Autism Awareness Month and Speech Articulation

Autism Awareness Month and Speech Articulation


April is Autism Awareness Month and we wanted to highlight an important developmental issues related to ASD (Autism Spectrum Disorder). For those living with ASD language and social development is often rightfully the focus of a therapy plan for any child. Depending on that plan, goals specifically devoted to improving speech intelligibility can be secondary. The difference between speech and language, however, is critical here. This post is dedicated to outlining what a parent might observe in their child’s speech articulation – in other words, how clear and understandable that speech is — and provide some guidance on how to improve speech articulation and therefore intelligibility.

First, it’s critical to understand that there is no one pattern of speech that would define ASD. Like the condition itself, speech intelligibility in autism can range from non-verbal to perfect intelligibility. The advice here is more relevant to those children who are currently pursuing the verbal route of communication. And while a child may currently need an assistive to communicate, this can change! I have seen this happen several times in my clinical practice. Second, I strongly feel that especially earlier on in the communication development of a child with ASD, the ability to communicate his or her needs and wants to promote academic and social success is paramount. However, at some point in the long-term plan, misarticulated speech should become a strong priority.

So when speech articulation does indeed become a priority in your child’s overall therapy plan, one excellent place to start is the well-established developmental norms of mastering certain sounds. Target the sounds that kids tend to master earlier in childhood because these also tend to be simpler to say from the standpoint of what the mouth needs to do to say the sounds correctly. Also, keep in mind that when your child is learning a new sound (e.g. the L sound), he or she may be able to say the sound perfectly in words and in short sentences but that clarity may break down in longer sentences or conversation. That is completely normal. As each sound becomes mastered in conversation, make sure you’re providing positive feedback so your child always feels encouraged. While the long term goal is perfectly articulated speech, the shorter term goal may be for your child to be more consistently understood by peers and adults. For example, your child might say “lip” perfectly in conversations, but say “kwip” or when trying to say “clip”.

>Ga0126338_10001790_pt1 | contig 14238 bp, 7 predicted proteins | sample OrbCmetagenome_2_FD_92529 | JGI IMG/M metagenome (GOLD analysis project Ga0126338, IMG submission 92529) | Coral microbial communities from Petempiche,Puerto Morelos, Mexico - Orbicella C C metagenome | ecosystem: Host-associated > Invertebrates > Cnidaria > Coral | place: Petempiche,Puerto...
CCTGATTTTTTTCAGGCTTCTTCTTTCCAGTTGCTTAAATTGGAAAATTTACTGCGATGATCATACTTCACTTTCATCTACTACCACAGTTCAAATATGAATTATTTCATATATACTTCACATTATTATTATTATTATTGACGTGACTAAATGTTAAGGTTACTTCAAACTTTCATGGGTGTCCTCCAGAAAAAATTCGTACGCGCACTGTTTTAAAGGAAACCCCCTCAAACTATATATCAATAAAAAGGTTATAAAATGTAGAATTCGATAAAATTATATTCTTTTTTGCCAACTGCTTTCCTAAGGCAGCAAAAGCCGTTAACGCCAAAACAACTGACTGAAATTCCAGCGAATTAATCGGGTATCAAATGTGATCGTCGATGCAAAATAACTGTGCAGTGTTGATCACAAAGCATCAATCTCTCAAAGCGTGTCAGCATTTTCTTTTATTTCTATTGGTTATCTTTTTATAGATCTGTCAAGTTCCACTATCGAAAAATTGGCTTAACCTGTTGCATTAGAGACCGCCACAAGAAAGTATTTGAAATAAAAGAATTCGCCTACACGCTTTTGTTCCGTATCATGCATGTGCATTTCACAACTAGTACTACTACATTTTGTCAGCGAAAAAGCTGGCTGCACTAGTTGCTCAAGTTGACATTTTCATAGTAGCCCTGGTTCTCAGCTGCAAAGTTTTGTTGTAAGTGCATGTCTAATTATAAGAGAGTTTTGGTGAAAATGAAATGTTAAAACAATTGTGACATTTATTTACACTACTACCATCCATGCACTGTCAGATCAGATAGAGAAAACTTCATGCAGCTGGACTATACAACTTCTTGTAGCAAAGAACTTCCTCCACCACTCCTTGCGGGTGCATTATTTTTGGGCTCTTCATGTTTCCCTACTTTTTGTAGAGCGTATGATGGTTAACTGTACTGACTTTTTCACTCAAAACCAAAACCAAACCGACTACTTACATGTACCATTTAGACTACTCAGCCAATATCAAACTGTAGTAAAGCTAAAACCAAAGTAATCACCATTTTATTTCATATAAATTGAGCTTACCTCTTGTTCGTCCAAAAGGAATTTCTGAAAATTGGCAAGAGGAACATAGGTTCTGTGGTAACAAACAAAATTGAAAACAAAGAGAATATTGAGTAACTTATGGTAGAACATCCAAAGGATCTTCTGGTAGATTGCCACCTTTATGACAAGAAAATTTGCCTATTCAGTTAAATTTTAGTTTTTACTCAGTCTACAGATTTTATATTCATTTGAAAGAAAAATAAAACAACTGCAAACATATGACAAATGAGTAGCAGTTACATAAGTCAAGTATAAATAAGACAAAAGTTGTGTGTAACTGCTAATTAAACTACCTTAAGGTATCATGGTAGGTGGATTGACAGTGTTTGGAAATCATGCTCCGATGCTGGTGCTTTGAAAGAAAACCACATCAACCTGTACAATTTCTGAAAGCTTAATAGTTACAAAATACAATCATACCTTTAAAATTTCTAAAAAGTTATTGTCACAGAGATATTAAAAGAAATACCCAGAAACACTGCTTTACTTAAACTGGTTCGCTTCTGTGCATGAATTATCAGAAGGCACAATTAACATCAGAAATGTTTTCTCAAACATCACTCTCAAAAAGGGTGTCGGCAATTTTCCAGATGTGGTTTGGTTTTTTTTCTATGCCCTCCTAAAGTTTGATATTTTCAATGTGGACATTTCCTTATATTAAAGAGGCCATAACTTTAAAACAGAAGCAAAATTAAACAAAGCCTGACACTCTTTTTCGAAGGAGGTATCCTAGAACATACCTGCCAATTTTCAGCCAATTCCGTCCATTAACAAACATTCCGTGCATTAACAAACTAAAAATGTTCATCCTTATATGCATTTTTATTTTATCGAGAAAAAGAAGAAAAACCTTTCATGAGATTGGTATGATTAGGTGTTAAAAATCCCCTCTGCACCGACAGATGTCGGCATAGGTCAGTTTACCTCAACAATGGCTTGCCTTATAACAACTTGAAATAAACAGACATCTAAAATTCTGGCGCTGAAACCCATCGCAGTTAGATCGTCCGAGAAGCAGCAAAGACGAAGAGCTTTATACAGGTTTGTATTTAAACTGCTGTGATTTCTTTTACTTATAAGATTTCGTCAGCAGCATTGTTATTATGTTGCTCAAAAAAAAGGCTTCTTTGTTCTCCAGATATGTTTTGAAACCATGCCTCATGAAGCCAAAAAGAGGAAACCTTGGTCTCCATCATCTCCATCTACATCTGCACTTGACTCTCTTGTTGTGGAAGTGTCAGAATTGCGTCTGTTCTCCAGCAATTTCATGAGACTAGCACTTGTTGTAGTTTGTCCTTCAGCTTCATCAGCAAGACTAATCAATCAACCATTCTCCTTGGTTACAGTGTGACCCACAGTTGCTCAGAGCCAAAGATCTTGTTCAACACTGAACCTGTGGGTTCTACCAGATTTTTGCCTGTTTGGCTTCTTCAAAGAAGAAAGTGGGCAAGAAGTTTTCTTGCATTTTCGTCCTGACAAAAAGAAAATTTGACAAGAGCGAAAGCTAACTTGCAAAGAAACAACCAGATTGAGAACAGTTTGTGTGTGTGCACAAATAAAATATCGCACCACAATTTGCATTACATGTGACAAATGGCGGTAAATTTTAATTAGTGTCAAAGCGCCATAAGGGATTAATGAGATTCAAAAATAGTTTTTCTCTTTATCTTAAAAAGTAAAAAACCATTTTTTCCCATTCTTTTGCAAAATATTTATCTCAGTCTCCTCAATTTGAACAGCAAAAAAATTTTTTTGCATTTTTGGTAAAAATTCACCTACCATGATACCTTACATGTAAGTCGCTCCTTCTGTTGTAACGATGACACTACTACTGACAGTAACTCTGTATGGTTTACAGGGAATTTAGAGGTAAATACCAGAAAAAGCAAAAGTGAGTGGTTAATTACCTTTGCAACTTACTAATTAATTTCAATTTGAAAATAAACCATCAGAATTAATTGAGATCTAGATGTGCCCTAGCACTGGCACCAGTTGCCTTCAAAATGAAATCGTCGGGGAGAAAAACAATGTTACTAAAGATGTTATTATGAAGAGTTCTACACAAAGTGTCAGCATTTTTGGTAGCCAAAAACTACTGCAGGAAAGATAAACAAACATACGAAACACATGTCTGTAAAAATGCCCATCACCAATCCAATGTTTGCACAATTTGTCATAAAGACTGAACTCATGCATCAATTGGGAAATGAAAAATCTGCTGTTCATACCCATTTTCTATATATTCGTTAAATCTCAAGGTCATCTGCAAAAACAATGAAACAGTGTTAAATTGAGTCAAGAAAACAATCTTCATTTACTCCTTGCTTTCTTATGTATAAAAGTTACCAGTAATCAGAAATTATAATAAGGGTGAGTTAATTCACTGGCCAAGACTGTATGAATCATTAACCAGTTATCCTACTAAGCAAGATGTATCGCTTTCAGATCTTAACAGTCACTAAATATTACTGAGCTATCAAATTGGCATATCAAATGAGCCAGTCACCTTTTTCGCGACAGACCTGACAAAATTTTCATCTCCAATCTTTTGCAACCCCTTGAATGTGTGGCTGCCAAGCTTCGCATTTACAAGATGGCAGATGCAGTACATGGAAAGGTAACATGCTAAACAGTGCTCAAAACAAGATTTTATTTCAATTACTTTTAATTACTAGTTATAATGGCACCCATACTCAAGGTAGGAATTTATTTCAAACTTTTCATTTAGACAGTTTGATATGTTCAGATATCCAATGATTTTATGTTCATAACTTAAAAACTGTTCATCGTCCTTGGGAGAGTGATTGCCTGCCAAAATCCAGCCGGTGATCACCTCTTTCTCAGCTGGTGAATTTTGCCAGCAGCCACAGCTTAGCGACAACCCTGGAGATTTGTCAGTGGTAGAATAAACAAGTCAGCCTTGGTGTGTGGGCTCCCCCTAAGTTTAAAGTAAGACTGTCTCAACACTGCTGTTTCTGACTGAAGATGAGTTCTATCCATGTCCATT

In terms of what therapy approaches should be used, this should generally also be taken with greater consideration in kids with ASD. A variety of approaches should be employed and each be given their due. For example, one child may make considerable progress with more traditional approaches to articulation therapy, as I like to call it, “talk therapy.” Another child may benefit from a more phonological approach to therapy while another may do best with a tactile method like Speech Buddies Tools. I have found that it is especially true with children with ASD to use a variety of approaches and not be afraid to cycle through these various approaches. Talk to your speech therapist about the current and future plan and be proactive in staying abreast of your child’s plan.

In many autistic kids’ therapy programs, language and social use of language (i.e. pragmatics) are emphasized. This is usually the correct course of action. However as your child’s language blossoms, when the time is right, talk to your speech therapist about a strong shift toward working on speech articulation in your autistic child. As speech clarity improves, so does his or her capacity to be understood by communication partners. This in turn motivates a child who may have deeply struggled with communication to initiate exchanges more frequently; in essence, it is a positive feedback loop that can make an enormous difference on your child’s academic and social life.

If your child is on the autism spectrum (or you suspect he might be), and you have not yet found a specialist, please consider working with a local speech therapist to address his speech and language challenges. Speech Buddies Connect is a great resource to find a certified professionals in your area and if you are in Brooklyn or NYC, you can book an initial appointment for only $25.

Image credit: Seattle Children’s Hospital

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